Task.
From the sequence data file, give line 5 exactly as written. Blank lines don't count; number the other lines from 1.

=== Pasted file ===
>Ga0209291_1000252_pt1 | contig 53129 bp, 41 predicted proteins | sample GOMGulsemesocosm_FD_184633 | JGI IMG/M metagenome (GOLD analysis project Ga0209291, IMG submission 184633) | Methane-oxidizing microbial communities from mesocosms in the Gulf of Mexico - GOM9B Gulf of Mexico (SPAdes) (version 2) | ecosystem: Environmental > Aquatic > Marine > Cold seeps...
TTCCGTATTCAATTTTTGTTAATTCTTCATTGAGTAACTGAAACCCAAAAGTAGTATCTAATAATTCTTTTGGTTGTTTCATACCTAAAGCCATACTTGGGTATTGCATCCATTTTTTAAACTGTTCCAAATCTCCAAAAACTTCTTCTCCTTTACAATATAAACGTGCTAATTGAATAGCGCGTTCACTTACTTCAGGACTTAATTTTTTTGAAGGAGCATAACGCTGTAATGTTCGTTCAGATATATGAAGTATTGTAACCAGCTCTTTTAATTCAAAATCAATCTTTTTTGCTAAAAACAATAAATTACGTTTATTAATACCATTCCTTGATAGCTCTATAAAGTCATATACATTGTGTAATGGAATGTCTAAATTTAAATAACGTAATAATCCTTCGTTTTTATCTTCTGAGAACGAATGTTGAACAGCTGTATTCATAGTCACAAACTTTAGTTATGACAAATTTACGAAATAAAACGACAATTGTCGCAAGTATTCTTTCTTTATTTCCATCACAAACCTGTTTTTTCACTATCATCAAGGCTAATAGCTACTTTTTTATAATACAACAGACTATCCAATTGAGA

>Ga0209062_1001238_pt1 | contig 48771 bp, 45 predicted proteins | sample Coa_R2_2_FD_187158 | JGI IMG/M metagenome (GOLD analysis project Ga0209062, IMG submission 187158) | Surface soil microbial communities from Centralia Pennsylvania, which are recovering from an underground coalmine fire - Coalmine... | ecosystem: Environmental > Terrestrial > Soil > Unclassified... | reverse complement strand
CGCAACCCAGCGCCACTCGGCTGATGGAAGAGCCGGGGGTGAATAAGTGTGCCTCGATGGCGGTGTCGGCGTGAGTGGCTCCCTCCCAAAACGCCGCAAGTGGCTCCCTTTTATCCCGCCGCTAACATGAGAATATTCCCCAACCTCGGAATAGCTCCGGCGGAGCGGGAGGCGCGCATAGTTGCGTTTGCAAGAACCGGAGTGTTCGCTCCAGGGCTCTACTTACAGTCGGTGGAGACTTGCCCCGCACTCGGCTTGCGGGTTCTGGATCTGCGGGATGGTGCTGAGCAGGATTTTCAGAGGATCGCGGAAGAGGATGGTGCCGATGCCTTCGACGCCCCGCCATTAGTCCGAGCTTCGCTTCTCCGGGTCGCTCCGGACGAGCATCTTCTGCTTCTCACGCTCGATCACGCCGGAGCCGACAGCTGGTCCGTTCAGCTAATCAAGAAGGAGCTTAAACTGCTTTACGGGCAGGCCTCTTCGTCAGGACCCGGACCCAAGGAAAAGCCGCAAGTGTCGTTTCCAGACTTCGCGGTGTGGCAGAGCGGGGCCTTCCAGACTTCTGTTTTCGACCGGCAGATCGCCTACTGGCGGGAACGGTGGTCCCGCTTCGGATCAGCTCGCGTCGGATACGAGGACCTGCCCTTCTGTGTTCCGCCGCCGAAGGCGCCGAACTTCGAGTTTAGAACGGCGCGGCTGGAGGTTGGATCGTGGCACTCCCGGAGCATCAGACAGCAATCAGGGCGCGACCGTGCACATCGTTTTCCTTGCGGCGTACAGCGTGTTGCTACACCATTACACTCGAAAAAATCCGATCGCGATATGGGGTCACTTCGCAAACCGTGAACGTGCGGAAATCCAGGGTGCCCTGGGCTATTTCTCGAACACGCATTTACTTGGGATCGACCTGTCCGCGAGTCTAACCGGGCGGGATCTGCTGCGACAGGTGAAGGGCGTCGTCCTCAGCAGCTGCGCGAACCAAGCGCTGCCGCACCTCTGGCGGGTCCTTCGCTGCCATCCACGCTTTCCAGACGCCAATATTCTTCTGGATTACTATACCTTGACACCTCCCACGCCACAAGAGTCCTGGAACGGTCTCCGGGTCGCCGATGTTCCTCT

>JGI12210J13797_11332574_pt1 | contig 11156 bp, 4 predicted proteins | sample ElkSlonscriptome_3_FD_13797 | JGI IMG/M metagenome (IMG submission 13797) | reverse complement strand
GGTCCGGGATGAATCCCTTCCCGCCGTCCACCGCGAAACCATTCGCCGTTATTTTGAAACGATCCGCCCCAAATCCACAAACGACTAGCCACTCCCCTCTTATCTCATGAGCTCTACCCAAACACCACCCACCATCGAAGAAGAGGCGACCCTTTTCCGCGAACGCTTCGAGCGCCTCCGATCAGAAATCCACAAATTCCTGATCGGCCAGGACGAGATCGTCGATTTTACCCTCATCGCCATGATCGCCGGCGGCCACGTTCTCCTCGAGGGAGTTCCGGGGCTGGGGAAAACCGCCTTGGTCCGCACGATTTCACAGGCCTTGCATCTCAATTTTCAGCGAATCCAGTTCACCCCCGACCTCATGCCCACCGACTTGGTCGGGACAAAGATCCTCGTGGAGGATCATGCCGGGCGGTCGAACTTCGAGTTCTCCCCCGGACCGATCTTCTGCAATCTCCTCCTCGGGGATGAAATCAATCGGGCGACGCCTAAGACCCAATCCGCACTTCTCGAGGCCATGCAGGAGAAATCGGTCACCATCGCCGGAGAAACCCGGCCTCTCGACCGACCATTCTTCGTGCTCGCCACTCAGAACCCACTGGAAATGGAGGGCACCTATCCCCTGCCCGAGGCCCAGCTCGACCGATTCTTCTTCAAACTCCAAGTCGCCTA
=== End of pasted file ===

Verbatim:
>JGI12210J13797_11332574_pt1 | contig 11156 bp, 4 predicted proteins | sample ElkSlonscriptome_3_FD_13797 | JGI IMG/M metagenome (IMG submission 13797) | reverse complement strand